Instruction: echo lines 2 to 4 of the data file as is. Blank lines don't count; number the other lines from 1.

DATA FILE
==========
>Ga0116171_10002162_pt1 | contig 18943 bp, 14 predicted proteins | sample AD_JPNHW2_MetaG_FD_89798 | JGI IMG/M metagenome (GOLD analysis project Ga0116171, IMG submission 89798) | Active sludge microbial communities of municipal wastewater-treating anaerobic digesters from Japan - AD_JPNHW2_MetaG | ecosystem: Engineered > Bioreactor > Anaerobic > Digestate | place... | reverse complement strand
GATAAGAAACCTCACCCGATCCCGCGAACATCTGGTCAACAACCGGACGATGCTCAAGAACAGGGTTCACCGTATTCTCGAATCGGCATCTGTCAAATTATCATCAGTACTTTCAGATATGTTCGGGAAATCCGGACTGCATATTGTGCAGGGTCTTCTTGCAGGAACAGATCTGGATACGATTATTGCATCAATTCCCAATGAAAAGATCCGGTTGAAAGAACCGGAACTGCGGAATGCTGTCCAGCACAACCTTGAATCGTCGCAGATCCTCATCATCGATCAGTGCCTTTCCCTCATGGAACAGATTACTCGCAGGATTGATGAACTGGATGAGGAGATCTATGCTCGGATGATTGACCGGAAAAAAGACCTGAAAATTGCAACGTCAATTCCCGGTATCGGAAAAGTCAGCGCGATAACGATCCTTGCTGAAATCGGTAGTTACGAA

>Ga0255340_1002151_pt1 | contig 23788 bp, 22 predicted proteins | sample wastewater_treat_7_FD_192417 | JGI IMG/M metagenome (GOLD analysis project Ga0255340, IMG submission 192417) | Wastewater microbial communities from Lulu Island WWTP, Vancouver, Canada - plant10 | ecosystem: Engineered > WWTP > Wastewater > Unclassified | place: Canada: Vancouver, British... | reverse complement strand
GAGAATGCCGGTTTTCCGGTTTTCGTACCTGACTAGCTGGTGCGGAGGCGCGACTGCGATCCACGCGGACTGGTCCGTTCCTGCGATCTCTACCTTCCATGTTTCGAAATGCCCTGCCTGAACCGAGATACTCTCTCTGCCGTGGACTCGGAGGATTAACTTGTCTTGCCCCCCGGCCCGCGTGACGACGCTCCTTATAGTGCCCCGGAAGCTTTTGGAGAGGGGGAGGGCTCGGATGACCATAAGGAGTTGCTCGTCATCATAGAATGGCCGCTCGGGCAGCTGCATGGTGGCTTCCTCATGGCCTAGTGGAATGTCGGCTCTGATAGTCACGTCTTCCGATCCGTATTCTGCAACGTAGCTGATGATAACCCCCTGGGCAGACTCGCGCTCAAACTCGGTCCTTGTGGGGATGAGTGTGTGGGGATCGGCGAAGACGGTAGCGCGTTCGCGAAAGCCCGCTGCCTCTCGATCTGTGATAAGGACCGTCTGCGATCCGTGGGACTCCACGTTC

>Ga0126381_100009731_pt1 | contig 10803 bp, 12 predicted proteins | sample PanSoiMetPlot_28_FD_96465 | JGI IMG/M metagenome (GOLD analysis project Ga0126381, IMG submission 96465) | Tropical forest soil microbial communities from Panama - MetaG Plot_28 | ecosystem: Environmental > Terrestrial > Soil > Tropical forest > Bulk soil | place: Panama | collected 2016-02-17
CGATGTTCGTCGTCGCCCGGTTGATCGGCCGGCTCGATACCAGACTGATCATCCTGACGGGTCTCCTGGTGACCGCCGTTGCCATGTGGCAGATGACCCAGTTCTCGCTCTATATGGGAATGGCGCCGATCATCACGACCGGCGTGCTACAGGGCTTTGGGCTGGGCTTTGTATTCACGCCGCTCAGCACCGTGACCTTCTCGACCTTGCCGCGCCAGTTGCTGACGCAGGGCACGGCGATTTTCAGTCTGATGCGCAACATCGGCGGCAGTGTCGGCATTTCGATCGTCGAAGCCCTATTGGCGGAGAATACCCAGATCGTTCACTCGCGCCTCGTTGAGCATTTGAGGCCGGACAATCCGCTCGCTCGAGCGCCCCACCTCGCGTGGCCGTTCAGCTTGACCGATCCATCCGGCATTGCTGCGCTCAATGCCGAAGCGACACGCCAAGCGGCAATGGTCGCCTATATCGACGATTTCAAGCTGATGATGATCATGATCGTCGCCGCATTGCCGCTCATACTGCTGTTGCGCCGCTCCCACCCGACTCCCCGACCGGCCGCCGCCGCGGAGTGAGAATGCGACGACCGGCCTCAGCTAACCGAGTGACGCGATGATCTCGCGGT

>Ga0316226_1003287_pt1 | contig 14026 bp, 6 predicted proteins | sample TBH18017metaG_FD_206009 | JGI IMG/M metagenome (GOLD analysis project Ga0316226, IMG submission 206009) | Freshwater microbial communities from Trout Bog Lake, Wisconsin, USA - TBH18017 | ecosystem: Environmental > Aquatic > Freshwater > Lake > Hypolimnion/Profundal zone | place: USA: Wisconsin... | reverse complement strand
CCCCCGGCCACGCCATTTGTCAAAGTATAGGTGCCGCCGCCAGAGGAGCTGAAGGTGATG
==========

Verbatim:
GATAAGAAACCTCACCCGATCCCGCGAACATCTGGTCAACAACCGGACGATGCTCAAGAACAGGGTTCACCGTATTCTCGAATCGGCATCTGTCAAATTATCATCAGTACTTTCAGATATGTTCGGGAAATCCGGACTGCATATTGTGCAGGGTCTTCTTGCAGGAACAGATCTGGATACGATTATTGCATCAATTCCCAATGAAAAGATCCGGTTGAAAGAACCGGAACTGCGGAATGCTGTCCAGCACAACCTTGAATCGTCGCAGATCCTCATCATCGATCAGTGCCTTTCCCTCATGGAACAGATTACTCGCAGGATTGATGAACTGGATGAGGAGATCTATGCTCGGATGATTGACCGGAAAAAAGACCTGAAAATTGCAACGTCAATTCCCGGTATCGGAAAAGTCAGCGCGATAACGATCCTTGCTGAAATCGGTAGTTACGAA

>Ga0255340_1002151_pt1 | contig 23788 bp, 22 predicted proteins | sample wastewater_treat_7_FD_192417 | JGI IMG/M metagenome (GOLD analysis project Ga0255340, IMG submission 192417) | Wastewater microbial communities from Lulu Island WWTP, Vancouver, Canada - plant10 | ecosystem: Engineered > WWTP > Wastewater > Unclassified | place: Canada: Vancouver, British... | reverse complement strand
GAGAATGCCGGTTTTCCGGTTTTCGTACCTGACTAGCTGGTGCGGAGGCGCGACTGCGATCCACGCGGACTGGTCCGTTCCTGCGATCTCTACCTTCCATGTTTCGAAATGCCCTGCCTGAACCGAGATACTCTCTCTGCCGTGGACTCGGAGGATTAACTTGTCTTGCCCCCCGGCCCGCGTGACGACGCTCCTTATAGTGCCCCGGAAGCTTTTGGAGAGGGGGAGGGCTCGGATGACCATAAGGAGTTGCTCGTCATCATAGAATGGCCGCTCGGGCAGCTGCATGGTGGCTTCCTCATGGCCTAGTGGAATGTCGGCTCTGATAGTCACGTCTTCCGATCCGTATTCTGCAACGTAGCTGATGATAACCCCCTGGGCAGACTCGCGCTCAAACTCGGTCCTTGTGGGGATGAGTGTGTGGGGATCGGCGAAGACGGTAGCGCGTTCGCGAAAGCCCGCTGCCTCTCGATCTGTGATAAGGACCGTCTGCGATCCGTGGGACTCCACGTTC